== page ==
Is the pending Dell Inc.-EMC Corporation (EMC) mega deal a sign of many more technology M&A record-setters to come?
Public technology company valuations are near their historical peaks, and this already is the second time in 2015 that an announced deal has set a new all-time dollar-value record for the tech industry. Plus, the combination addresses the ongoing imperative to transform from "Stack to solution (S2S)" while being private enables more nimble response to related disruptive trends.
That said, Dell-EMC is likely the peak of tech mega deals, at least for the foreseeable future. There are two main reasons -- which ultimately lead to an emerging new deal form:
Not every potential acquirer seeking competitive breadth can manage the nuts and bolts of getting there. True, scale has always been a distinct competitive advantage in the enterprise technology market. We can point to several incumbents that have built significant value by expanding horizontally from their initial beachheads. But in this era of the cloud, mobility and massive analytic power, agility and focus may be both rewarded and required. The many areas covered by integrated incumbents create advantages in pricing, sales and marketing, research and development and shared services; however, the penalties for unsuccessful integrations may be too harsh for less fortunate management teams. Boards may be leery of going "all in."
The potential buyer and seller combinations of mega-deal participants are dwindling. We may be witnessing the end of an era when it comes to these super-sized deals because there are a limited number of very large cap dance partners. Many of the remaining candidates lack combined synergies -- leaving those experiencing slower growth to activist and private equity appetites. Smaller, faster-growing innovators may not move the needle for potential buyers, given their higher valuations. And some other dream combos are -- at the moment -- simply too large to contemplate from an operational or financial perspective. So while we expect overall global tech M&A deal volume to continue rising -- and can think of one or two more potential mega deals -- we expect the top of the deal-size range to stay between $5 billion and $20 billion.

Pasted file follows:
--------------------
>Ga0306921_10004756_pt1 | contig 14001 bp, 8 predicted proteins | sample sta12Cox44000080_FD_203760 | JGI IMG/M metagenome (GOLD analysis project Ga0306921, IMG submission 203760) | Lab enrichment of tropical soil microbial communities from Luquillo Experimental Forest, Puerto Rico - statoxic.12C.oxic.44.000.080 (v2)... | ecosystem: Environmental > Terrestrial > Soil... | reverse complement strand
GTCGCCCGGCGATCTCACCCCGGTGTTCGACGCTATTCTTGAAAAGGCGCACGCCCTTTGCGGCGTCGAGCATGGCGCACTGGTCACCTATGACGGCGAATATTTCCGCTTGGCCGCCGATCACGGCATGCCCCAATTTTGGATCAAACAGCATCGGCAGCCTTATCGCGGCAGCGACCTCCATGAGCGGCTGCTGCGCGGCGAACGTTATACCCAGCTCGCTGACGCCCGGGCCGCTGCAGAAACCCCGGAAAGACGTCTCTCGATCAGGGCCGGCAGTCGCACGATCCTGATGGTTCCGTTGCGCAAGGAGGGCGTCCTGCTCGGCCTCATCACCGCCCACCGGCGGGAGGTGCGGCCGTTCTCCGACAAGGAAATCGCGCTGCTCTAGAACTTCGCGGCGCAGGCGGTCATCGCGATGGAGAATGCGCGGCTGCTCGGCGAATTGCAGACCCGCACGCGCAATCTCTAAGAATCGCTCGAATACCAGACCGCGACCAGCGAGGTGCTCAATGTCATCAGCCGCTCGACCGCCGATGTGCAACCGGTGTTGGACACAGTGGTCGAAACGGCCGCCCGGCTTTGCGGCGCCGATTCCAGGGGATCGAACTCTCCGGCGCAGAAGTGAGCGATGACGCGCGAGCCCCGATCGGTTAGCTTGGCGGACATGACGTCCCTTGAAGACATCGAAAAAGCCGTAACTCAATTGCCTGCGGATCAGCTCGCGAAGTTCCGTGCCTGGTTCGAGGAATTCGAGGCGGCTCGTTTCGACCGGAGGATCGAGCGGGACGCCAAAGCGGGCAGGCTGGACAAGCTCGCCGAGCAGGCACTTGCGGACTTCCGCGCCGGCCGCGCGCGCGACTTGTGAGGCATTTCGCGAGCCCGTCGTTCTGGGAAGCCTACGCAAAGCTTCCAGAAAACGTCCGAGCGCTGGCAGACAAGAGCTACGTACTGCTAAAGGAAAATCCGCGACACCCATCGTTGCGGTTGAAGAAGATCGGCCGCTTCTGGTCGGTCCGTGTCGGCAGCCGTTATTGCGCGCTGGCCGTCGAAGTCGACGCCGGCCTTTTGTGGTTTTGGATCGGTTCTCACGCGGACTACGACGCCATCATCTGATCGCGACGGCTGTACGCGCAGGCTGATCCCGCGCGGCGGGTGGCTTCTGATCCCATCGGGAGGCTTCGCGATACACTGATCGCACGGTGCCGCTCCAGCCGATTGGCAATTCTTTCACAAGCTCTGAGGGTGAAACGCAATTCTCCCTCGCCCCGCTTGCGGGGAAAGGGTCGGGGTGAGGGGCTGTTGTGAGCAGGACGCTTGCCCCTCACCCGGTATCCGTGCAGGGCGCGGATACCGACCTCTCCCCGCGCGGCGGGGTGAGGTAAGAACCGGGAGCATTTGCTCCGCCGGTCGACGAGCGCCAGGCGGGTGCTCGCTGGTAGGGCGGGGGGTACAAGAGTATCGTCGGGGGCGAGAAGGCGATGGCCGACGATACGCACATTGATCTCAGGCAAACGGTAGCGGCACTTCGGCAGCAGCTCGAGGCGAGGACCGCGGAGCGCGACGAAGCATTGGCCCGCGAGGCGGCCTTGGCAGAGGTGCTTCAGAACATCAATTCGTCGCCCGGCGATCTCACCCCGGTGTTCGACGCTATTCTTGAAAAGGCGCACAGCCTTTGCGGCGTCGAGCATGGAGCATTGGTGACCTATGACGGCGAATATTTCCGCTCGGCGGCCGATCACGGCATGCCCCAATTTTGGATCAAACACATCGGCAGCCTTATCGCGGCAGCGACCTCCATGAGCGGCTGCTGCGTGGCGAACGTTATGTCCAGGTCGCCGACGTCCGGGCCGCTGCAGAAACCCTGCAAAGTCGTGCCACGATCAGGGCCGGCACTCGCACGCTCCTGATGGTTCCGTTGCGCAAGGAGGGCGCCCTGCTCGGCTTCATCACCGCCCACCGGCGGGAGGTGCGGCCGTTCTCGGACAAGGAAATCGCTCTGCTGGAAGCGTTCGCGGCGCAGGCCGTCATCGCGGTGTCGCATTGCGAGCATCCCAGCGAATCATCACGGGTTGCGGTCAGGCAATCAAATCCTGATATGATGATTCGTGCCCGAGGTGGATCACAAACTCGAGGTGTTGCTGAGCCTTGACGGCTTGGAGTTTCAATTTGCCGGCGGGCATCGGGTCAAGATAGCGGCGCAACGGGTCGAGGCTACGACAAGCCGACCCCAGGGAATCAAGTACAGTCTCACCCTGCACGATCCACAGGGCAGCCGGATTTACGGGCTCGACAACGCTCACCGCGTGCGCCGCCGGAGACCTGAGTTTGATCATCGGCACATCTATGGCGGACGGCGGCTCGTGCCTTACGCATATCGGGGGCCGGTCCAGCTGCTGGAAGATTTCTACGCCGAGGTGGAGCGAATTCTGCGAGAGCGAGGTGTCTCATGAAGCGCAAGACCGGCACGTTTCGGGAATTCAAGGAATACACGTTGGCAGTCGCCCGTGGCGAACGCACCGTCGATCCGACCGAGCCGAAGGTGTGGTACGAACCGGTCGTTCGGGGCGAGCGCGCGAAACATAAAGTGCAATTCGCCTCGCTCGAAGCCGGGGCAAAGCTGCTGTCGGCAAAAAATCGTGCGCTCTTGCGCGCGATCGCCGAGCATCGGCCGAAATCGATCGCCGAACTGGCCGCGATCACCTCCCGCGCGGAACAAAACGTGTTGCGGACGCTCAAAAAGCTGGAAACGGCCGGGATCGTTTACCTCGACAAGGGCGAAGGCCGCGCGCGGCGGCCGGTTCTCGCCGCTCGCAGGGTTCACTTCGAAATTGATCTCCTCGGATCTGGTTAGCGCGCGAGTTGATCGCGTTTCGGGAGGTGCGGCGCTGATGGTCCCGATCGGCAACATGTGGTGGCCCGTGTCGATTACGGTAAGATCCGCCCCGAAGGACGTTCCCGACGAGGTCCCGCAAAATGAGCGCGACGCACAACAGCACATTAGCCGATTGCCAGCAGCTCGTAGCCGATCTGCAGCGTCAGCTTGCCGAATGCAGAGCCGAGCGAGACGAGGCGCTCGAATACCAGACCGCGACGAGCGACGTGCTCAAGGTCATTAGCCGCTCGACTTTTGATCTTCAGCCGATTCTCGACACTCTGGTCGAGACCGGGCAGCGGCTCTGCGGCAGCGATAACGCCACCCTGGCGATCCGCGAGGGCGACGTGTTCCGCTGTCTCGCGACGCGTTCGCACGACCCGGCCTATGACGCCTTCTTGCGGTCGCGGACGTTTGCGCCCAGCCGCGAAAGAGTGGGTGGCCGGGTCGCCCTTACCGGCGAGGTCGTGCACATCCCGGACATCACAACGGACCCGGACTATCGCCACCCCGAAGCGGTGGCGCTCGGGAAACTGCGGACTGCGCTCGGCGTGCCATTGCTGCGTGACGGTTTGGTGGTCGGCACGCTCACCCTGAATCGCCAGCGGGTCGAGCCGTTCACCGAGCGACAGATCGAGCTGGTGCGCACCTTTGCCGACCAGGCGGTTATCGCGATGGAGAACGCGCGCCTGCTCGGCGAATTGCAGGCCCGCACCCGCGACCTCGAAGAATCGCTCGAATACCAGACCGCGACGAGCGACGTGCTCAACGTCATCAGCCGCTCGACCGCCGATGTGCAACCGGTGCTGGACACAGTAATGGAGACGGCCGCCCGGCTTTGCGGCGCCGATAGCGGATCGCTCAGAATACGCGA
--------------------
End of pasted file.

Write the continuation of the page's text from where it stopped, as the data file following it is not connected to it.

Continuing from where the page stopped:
But a decrease in M&A mega deals does not imply a de-emphasis on mega deal-making. Instead, strategy and corporate development will increasingly focus on a more intense form of partnering -- to a point just short of pure inorganic acquisition -- in a format we call "industrial mash-ups." Why will prioritizing these 2.0 versions of corporate collaboration be so important? Many of the very reasons we've discussed (including deals too large and too small to be valuable in a captive M&A outcome) appear to be driving these transactions.
If you think back to Apple's iconic "1984" Super Bowl commercial, who would have imagined that thirty years later a picture of their CEOs would highlight articles announcing an Apple-IBM partnership? But industrial mash-ups are about much more than finding ways to work together when pure acquisitions would be too big to scale. Like social mash-ups, industrial mash-ups provide valuable flexibility for the partners, allowing them to bring specific assets (or portions of their broader value proposition) to the table, and narrowly defining acceptable fields of play, while insulating other areas.
Industrial mash-ups will be fundamental to participating in rapidly developing global internet of things (IoT) opportunities. Individual players can't deliver all IoT solutions to end customers by accumulating assets through M&A. To exploit the IoT opportunity in most industries will require domain expertise, data, customer relationships, software, cloud capabilities, security and services to all come together seamlessly. Yet, in those same industries, no incumbent likely encompasses all these resources, and it might be unrealistic to consider acquiring them all outright. Doing so could even harm the strategic positioning from which an incumbent historically became incumbent.
Industrial mash-ups will allow virtual IoT solutions providers to emerge from a consortium of industry participants, each bringing a subset of optimal capabilities or assets to the table. Individual partners should see value creation from their participation.
But real deal-making will remain at the core of industrial mash-up formation: governance, financial structure and reporting alone will trigger lots of negotiation, not to mention financing and monetization options. And, over time, we may see industrial mash-ups replace the historic precedents set by this year's tech M&A mega deals.
The views reflected in this article are the views of the author and do not necessarily reflect the views of the global EY organization or its member firms.
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